Trick number one is to not repeat yourself, but instead modify an existing game. For example, by rotating Connect Four by 45 degrees, we get Diagonal Four, which introduces more possibilities and is harder to calculate by a computer. To turn this game into a playable version on a computer, we can use the BoardGame.IO library, which provides a simple react interface. Adding AI to the game is also straightforward with BoardGame.IO, requiring just a few lines of code. The AI uses a tree-based approach to determine the best moves and probabilities of winning. Watch the video to see the AI in action.
What's trick number one here? Trick number one is don't repeat yourself, which basically means don't do the same game again, but do repeat someone else. Because what is very easy and accessible for a new designer to do is copy a game you like, copy a game you think which is interesting, which has some potential for even more, and then modify it a bit, modify it into that direction. This gives you a good base to start on and it still gives you some freedom to actually be this designer introducing first on the rules.
So I hope all of you know this game, it's Connect Four. And you basically win the game by having four pieces in a row. So what could we do about this game to get it to this next level, put it into modern times? I made the simple decision of just rotating it by 45 degrees. Now it's called Diagonal Four and the same rules still apply. On a player's turn, he's putting one piece into the board, but in this game he actually has to put them from the left or from the right, on top and they fall down, and you still win by having four in a row. There's some extra rules we could go into some other time, but it's basically the same, just flip 45 degrees, which introduces a lot more possibilities and it's not as easily calculable by a computer.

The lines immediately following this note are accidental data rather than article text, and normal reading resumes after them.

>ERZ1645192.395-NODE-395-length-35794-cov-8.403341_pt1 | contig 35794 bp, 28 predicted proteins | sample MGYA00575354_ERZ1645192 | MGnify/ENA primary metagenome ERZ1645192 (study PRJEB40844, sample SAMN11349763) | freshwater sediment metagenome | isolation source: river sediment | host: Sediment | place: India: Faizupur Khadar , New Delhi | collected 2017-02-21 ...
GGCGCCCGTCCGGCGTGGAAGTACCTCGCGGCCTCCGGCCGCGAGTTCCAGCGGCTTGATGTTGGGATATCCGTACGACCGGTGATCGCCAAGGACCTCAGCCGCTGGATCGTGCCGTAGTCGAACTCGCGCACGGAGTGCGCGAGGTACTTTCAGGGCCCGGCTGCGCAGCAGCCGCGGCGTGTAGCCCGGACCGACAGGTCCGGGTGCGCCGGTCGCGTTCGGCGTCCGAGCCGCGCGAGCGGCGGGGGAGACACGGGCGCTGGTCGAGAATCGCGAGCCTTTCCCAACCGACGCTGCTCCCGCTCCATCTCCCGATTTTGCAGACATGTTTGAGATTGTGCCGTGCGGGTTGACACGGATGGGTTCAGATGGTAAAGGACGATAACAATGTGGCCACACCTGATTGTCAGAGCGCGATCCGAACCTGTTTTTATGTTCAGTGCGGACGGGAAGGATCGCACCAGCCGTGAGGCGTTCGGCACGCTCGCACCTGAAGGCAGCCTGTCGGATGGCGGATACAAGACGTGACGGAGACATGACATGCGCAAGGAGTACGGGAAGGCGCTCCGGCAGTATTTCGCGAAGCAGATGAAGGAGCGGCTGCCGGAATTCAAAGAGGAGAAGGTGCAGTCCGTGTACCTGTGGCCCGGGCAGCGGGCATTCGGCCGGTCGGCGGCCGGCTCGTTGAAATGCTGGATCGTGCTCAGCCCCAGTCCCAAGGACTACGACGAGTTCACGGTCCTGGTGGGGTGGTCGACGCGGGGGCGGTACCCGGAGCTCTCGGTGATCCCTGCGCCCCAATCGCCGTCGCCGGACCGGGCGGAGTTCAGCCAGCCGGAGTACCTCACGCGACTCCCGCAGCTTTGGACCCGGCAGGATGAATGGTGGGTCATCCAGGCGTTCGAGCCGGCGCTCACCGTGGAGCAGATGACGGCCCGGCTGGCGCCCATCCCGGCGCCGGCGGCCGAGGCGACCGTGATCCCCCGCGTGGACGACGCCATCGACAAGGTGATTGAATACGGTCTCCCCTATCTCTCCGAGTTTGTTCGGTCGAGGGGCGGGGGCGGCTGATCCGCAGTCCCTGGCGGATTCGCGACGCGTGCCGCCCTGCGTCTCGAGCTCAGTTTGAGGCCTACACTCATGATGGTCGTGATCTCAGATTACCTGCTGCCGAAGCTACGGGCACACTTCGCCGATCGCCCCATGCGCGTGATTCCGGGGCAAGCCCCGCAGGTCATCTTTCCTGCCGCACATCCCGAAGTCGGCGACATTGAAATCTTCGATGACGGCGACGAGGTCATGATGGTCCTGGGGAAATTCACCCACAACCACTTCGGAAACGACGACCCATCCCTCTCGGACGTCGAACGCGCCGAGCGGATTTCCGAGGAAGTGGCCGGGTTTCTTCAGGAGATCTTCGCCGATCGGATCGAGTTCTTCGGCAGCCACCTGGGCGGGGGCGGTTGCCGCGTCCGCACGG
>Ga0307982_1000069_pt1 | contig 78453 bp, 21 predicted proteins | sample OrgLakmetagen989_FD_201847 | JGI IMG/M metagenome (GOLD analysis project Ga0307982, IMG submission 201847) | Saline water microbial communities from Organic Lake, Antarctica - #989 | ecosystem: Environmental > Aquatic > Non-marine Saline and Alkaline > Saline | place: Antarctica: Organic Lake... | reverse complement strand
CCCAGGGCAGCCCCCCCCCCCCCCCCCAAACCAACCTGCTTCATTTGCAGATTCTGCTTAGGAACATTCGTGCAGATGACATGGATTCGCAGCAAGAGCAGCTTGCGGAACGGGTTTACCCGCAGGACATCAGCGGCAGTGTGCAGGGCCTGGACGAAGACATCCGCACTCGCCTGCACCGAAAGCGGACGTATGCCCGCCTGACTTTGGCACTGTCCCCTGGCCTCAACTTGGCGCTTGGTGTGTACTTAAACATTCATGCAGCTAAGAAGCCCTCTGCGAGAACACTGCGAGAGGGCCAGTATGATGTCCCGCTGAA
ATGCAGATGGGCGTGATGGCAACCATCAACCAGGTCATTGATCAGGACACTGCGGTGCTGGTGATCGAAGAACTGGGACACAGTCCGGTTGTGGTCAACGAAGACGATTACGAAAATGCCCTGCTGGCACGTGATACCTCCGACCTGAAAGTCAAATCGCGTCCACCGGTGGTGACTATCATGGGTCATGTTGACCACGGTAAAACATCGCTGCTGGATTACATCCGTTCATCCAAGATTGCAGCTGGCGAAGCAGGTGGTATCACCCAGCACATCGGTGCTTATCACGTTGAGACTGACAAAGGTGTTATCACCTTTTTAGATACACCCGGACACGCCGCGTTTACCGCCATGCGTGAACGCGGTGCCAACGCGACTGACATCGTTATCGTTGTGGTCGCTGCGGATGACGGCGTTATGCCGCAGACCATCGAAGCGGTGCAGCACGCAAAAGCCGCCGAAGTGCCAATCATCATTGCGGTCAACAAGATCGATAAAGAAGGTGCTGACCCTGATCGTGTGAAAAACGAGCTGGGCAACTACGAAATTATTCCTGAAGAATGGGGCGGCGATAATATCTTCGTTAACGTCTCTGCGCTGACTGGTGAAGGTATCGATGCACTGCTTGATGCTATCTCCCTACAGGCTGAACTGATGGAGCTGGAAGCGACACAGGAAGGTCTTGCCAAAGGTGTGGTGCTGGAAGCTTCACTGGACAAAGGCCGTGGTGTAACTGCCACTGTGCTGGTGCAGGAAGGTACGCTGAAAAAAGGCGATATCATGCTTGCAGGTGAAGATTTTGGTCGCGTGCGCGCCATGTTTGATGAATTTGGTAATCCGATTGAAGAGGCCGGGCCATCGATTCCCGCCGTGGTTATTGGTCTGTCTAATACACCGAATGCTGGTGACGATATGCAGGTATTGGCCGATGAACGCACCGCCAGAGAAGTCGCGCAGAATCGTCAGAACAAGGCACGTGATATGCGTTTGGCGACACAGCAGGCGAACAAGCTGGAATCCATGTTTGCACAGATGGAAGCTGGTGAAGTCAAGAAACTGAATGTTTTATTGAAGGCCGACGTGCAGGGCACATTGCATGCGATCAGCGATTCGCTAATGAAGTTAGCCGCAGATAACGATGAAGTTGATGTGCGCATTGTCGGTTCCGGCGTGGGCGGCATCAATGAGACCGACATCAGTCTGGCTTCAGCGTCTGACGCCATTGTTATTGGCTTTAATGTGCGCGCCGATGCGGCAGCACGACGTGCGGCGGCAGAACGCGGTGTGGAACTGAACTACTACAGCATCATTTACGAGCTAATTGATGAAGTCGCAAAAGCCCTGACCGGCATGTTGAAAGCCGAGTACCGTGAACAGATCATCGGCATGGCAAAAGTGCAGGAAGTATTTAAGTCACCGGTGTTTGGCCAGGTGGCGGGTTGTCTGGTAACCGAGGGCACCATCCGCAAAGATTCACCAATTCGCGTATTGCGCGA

So we are also a tech conference, so how much effort would it be to turn this game into a playable version on a computer? Actually not that much effort, because there's a great library called BoardGame.IO. So BoardGame.io is basically the Redux for board games. You just define your read user, you have some initial state. In our case, it's just saying, okay, we have this grid of eight by eight pieces and we fill up a specific stuff and then you declare all possible actions. In this game, there's only one possible action because you can only put a piece on top of the row, so there's one action, there's some insert as you click them on, so there's some standard arguments to an action, which should all be very familiar to all of us. And there are some utility functions calculating valid moves and some utility functions, some actually wins because it's a game, some might win, it's relevant to check that. And then how do you make it visual because this is just a reducer. BoardGame.io is providing a pretty simple react interface for you. You just declare with some standard React code what your board looks like with any given state. You can still use tables if you want to, because they're actually quite easy to put this game on the computer and then use some CSS transform to rotate them 45 degrees.